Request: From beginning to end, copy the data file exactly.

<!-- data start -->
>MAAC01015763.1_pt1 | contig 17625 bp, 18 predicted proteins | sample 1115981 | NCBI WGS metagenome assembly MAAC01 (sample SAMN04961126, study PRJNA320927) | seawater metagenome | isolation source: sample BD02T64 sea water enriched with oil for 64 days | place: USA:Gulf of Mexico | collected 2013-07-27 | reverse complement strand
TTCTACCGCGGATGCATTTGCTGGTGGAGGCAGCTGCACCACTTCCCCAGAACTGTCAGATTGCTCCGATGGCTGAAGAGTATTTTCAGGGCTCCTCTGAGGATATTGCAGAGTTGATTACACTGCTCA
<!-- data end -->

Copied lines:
>MAAC01015763.1_pt1 | contig 17625 bp, 18 predicted proteins | sample 1115981 | NCBI WGS metagenome assembly MAAC01 (sample SAMN04961126, study PRJNA320927) | seawater metagenome | isolation source: sample BD02T64 sea water enriched with oil for 64 days | place: USA:Gulf of Mexico | collected 2013-07-27 | reverse complement strand
TTCTACCGCGGATGCATTTGCTGGTGGAGGCAGCTGCACCACTTCCCCAGAACTGTCAGATTGCTCCGATGGCTGAAGAGTATTTTCAGGGCTCCTCTGAGGATATTGCAGAGTTGATTACACTGCTCA